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Becoming an Academic Writer (Patricia Goodson) – my reading notes

Even though I write a lot about Academic Writing, I rarely read books now on #AcWri. Not because I don’t want to, but because I have so much stuff that I need to write myself that I end up shunning any other type of reading other than my scholarly work. HOWEVER, I had heard so much about Professor Patricia Goodson’s book “Becoming an Academic Writer: 50 Exercises for Paced, Productive and Powerful Writing” that I had to actually buy it (I could have asked for it as a review copy, but I figured it was important to pay for the product itself if I benefit from it).

As my brief Twitter-sized comment above says, I found Goodson’s book quite compelling. Goodson is quite clear in that her book is more of a workbook than a textbook. I strongly believe that the fusion of workbook-type exercises with more theoretically-grounded accounts of the basis for each exercise and/or routine that Goodson presents is quite compelling. Goodson actually encourages the reader to seek a deeper understanding of why we procrastinate when we actually should be writing, and how to overcome roadblocks (also well known as “writer’s block”).

There are obviously points where I agree with Goodson, and one or two areas where I definitely have my disagreements. For example, while I am a big advocate of considering anything that pushes our research forward, “academic writing” (e.g. writing emails about a paper or datasets to a coauthor or a student, writing summaries of articles and books, etc.), I am definitely not on board with considering the writing letters of nomination or recommendation or providing feedback to students actual AcWri. I may be alone in my assessment of what should be considered #AcWri, but that’s literally the very one disagreement that I could find with what should be otherwise read as a fantastic workbook.

Goodson’s “Becoming an Academic Writer” is a logically-structured, fast-paced read. I literally devoured the entire book in one sitting (though Goodson explains how to best use the book). I would skip Chapters 1 and 2 and go directly to Chapters 3 onwards to the exercises. I haven’t tested them, but having read them and suggested similar stuff in my blog posts, I am completely on board with using Patricia Goodson’s “Becoming an Academic Writer” as a workbook to teach how to improve your academic writing. The other book I think you should consider reading, and I’ll be writing a set of reading notes on that one too is Wendy Laura Belcher’s Writing Your Journal Article in Twelve Weeks: A Guide to Academic Publishing Success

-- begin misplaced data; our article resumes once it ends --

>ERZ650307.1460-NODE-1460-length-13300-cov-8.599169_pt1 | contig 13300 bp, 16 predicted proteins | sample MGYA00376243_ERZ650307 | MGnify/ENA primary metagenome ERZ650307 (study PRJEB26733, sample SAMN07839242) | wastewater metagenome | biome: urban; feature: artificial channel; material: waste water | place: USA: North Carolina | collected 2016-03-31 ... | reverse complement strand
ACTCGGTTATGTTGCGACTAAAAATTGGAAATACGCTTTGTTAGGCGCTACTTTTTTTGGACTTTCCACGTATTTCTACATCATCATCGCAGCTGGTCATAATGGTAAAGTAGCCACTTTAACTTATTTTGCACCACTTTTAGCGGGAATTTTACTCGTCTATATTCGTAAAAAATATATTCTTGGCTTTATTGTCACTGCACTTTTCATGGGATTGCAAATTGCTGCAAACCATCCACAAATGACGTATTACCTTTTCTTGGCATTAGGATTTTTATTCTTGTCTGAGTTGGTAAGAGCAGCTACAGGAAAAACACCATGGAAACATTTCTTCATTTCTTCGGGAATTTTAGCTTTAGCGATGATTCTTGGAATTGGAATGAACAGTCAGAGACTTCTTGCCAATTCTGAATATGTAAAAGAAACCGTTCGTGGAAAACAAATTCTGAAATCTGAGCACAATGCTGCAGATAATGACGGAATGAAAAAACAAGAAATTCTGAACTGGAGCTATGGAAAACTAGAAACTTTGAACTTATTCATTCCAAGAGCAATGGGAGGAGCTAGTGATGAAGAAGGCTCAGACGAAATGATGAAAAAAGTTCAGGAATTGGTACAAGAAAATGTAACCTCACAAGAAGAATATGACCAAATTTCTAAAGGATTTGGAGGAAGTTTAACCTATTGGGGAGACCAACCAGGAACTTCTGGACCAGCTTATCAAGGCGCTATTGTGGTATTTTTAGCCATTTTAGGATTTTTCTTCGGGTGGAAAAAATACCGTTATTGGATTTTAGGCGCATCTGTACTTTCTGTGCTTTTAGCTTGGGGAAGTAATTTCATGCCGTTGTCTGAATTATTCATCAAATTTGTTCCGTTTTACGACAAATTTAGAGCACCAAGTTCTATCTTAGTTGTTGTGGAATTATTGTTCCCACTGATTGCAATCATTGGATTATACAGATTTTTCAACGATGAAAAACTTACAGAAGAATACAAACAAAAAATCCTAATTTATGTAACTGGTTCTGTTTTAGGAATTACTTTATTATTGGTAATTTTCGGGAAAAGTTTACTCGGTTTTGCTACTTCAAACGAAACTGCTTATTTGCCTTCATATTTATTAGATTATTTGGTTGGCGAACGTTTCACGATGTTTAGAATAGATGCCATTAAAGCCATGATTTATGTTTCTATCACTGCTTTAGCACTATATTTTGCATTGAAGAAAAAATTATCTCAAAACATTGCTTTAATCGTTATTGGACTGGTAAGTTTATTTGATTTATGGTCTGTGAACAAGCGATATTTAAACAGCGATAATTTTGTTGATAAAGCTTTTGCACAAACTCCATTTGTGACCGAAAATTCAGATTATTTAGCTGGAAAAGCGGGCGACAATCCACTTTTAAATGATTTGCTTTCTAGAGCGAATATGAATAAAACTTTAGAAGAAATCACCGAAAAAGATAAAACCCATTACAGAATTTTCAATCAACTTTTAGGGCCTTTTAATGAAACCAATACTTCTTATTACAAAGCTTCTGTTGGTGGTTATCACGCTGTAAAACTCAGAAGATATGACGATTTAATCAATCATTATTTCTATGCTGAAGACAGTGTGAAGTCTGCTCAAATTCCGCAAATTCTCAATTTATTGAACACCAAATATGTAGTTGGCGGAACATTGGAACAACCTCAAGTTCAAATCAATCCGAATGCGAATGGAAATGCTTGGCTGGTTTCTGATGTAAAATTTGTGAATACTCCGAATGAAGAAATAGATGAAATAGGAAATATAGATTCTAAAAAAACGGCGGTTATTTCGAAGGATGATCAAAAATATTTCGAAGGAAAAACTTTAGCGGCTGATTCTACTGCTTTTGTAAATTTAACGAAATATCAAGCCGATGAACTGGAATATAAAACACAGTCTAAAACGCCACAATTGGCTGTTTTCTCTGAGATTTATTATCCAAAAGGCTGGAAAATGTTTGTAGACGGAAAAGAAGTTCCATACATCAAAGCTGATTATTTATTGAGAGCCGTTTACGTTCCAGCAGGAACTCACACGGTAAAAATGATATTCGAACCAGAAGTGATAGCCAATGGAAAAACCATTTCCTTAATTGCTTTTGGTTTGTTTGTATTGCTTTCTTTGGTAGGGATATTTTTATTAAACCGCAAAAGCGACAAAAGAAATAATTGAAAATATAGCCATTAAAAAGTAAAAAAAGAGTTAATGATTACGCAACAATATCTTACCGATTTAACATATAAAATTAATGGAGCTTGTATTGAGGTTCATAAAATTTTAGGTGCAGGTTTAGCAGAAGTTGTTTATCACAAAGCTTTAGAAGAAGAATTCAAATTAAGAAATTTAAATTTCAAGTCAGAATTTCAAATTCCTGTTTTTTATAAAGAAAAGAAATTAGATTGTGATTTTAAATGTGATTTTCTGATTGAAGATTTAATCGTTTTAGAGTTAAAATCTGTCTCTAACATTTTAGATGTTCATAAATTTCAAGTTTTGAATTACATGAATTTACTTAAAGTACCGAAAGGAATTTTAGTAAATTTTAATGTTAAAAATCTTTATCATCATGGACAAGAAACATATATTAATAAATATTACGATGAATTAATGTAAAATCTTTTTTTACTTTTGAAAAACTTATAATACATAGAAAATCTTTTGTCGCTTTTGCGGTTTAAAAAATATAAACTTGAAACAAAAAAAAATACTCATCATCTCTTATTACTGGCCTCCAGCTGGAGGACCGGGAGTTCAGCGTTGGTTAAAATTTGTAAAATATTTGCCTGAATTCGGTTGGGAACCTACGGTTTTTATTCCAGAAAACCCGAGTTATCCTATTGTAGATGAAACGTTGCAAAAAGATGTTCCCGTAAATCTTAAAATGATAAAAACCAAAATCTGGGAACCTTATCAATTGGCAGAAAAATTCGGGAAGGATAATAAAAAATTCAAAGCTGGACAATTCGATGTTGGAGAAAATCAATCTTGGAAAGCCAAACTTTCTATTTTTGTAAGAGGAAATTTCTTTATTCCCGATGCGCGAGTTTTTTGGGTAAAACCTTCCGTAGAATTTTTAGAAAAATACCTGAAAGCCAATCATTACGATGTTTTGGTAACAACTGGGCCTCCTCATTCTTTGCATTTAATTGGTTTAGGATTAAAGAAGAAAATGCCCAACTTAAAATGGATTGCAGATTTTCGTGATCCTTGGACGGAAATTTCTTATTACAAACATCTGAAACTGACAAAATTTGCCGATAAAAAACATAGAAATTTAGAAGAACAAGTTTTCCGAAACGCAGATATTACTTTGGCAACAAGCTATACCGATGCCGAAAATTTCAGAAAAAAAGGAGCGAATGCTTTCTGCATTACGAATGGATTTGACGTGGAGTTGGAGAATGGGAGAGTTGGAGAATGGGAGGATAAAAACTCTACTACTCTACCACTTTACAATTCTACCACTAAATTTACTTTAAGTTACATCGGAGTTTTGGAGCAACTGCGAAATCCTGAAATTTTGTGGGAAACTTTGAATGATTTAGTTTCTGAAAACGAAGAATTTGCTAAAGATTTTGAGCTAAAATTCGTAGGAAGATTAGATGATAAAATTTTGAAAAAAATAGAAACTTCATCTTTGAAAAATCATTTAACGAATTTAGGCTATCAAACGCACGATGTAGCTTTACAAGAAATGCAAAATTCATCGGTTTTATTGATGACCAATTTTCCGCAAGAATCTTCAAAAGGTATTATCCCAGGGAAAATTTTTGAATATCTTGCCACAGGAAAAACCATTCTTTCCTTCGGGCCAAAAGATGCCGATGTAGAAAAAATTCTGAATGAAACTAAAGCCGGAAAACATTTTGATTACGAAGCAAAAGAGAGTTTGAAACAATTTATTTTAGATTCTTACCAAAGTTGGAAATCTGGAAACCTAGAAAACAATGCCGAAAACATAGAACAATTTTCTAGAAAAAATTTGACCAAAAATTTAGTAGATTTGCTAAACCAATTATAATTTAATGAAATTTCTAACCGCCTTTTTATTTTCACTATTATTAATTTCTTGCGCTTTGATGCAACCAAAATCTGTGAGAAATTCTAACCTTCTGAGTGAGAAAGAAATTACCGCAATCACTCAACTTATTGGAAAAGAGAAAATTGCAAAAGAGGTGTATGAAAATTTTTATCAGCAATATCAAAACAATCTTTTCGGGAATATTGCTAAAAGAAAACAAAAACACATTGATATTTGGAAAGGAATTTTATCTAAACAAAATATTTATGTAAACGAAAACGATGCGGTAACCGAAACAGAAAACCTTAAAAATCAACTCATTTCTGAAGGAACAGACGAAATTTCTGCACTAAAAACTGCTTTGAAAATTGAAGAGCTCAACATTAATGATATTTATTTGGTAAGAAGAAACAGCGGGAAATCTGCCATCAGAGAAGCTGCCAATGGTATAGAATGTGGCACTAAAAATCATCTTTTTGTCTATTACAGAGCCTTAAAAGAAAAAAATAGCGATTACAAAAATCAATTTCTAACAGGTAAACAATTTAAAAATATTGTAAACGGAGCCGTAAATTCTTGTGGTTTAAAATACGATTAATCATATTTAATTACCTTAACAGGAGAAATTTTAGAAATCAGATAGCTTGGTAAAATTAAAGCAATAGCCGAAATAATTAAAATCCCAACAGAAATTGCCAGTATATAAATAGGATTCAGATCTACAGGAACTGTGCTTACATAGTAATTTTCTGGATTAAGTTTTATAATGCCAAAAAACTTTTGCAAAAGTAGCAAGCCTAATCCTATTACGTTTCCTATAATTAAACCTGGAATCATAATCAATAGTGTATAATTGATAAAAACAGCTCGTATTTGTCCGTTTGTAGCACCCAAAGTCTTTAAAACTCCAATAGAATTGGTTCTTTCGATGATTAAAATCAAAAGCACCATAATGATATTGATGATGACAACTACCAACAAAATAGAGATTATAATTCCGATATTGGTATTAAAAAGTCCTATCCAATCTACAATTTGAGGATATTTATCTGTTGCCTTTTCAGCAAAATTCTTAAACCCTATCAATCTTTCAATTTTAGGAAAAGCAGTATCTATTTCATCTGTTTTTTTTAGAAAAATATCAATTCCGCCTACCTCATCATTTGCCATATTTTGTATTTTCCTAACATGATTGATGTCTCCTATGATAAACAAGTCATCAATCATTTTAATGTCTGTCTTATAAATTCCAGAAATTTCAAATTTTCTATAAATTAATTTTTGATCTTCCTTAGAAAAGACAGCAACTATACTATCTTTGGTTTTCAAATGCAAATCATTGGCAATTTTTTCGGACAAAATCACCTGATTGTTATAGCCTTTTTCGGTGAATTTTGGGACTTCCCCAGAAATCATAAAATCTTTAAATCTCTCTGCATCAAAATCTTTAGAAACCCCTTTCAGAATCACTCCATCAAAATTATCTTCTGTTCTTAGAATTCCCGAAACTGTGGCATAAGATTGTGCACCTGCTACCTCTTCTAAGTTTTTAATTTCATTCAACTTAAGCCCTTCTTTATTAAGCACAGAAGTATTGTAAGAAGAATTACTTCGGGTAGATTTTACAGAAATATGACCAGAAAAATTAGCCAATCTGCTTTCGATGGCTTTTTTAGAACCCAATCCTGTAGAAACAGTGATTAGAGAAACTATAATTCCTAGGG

I’m not the only one who sings Patricia Goodson’s praises. Dr. Pat Thomson wrote a review of Goodson’s book here. Her post provided me with a good reminder – I should mention that I paid for Goodson’s “Becoming an Academic Writer” on my own dime, so I have no obligations to provide a nice review. I just loved her book! And I thoroughly recommend it, both for my own students and for anyone (established or up-and-coming) who wants to improve their writing with systematic exercises. You can read more about the underlying logic of the POWER method that Goodson preaches here (link to a PDF of one of her talks).

UPDATE – Grateful to Shalini Sharma and Marieke Riethof for useful and insightful feedback on the issue of whether writing letters of recommendation and student feedback notes should be considered #AcWri.

I clarified my position on Twitter, as I think what Goodson’s book is about is teaching you to self-motivate to do your academic writing. I don’t need motivation to do stuff for my students!

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Continuing the Discussion

  1. Which “writing” book is best suited for me? A map of the literature based on a re-read of Helen Sword’s ALTS – Raul Pacheco-Vega, PhD linked to this post on August 16, 2019

    […] Academic Writing + John Warner’s The Writer’s Practice, Patricia Goodson’s Becoming an Academic Writer and Wendy Laura Belcher’s Writing Your Article in 12 […]

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